Our mulberry tree was a jungle unto itself. Despite its constant exposure to the blazing Phoenix sun and a sporadic watering schedule, it had become an impressive, if unshapely, beast. Last summer it was full and green and lush, with leaves bigger than my husband’s hands – limbs stretching toward the endless blue sky. And climbing onto the patio roof. And reaching down into the sandbox. That ambitious tree was taking over our yard inch by leafy inch.
Not that it was the only thing attempting to expand its back yard empire. The girls had received new bikes for Christmas, along with sidewalk chalk, sand toys, a soccer net and ball, and on and on. The yard was beginning to resemble a post-apocalyptic Toys R Us. A densely forested one, thanks to the mulberry.
Ten years of living in the scorched Arizona desert hadn’t afforded me many opportunities to see a neglected and non-native plant grow with such zeal. So while I knew the tree needed to be cut back, I hesitated. That mulberry was bold; it was tenacious. I couldn’t help admiring it. Besides, I had no idea where David kept the saw. But my mom is the kind of person who just gets stuff done without waiting for other people, so while she was in town visiting a few months ago, she picked up some supplies and taught me how to prune a tree.
Under her tutelage, I learned that branches growing across or entwined with each other needed to be removed so those that remained could breathe and flourish. More branches don’t always indicate a healthier tree; in fact, she pointed to a few places on our full tree that showed spots of disease. Creating space by removing everything sick or superfluous would allow the tree to focus its energy on growing bigger, stronger, and more beautiful.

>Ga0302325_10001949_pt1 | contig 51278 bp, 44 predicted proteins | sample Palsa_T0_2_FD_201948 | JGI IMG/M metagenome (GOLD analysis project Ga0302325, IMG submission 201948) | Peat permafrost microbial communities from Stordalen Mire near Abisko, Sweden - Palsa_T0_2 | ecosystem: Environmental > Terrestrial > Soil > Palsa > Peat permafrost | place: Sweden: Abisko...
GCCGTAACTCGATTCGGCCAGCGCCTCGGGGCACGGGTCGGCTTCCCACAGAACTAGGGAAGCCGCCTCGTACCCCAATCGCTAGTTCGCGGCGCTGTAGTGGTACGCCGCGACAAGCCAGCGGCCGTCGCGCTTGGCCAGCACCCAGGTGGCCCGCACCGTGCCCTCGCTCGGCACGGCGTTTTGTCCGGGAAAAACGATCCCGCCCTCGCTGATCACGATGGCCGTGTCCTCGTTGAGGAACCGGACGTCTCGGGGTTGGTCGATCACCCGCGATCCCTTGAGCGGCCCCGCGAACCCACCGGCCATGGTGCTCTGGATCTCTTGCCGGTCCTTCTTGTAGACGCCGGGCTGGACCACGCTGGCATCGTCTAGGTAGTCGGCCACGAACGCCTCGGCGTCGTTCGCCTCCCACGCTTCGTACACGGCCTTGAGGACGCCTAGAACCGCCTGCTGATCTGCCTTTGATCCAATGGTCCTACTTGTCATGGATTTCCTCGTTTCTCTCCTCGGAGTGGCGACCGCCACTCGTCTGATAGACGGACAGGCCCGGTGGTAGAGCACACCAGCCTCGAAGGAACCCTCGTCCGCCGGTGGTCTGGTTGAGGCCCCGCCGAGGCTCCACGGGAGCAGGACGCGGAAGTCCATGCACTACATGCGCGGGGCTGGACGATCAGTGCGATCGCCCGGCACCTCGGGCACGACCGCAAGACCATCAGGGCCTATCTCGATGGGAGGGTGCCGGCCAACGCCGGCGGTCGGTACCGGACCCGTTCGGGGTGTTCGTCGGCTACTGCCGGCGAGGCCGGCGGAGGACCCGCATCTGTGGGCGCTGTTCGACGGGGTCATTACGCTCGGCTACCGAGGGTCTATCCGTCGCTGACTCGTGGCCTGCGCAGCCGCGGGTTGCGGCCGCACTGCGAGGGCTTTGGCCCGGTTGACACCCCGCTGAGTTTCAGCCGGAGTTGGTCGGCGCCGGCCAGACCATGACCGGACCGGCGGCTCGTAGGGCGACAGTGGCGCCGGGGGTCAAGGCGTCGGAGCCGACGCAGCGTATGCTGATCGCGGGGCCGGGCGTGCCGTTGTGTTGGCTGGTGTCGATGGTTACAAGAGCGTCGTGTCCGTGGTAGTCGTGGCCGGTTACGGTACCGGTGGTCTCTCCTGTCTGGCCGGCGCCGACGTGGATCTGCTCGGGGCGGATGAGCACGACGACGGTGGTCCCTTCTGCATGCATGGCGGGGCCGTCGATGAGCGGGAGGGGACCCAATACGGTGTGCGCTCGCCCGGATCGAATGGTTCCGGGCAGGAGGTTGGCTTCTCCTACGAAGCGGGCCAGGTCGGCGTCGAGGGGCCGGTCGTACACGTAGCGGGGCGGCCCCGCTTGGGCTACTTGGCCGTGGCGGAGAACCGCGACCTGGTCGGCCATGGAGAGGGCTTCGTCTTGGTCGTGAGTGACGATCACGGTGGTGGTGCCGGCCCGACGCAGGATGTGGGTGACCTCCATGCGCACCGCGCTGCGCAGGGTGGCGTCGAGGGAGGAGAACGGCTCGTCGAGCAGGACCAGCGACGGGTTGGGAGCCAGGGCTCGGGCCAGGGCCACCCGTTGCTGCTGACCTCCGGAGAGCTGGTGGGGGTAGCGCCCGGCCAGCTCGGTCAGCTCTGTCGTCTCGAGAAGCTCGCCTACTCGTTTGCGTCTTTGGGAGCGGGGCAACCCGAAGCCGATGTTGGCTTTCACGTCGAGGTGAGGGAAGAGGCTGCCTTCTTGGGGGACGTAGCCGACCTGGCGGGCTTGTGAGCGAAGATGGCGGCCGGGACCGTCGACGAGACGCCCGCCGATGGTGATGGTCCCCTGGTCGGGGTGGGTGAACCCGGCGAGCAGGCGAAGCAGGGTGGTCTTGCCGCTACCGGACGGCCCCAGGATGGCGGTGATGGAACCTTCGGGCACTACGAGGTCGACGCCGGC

Pulling on some work gloves, I glanced at the soccer ball languishing in the corner of the yard, and my mind wandered to topics David and I had discussed many times. In what extracurricular activities would we enroll our children? Soccer or dance? Martial arts or gymnastics? Music or STEAM club? They have so many interests and talents! We wanted them to take classes and be part of teams, but not too many of them at once. If we’re running from obligation to obligation, we would remind each other, when will we stop to relax and enjoy time together as a family?
Each time the subject came up we reached the same conclusion. We were committed to helping our kids choose one or two things to focus their energy on, so they could really master new skills and learn important lessons without sacrificing all their free time. Unstructured play is important, after all. And they need time for homework, and early bedtimes to ensure they get plenty of sleep.
Now I eyed that soccer ball and wondered if we were allowing ourselves the same luxuries.
All afternoon Mom and I worked. We sawed and trimmed and, more than once, narrowly avoided being smacked in the head as heavy limbs crashed to the ground. We dragged each branch toward the back fence and heaved them into piles, sweating from exertion. We sealed cuts to prevent infections and pests from getting inside. At first the task seemed Sisyphean: endless, pointless. Each knot we unraveled revealed yet another mess of branches. I asked Mom if I should cut off fairly new growth.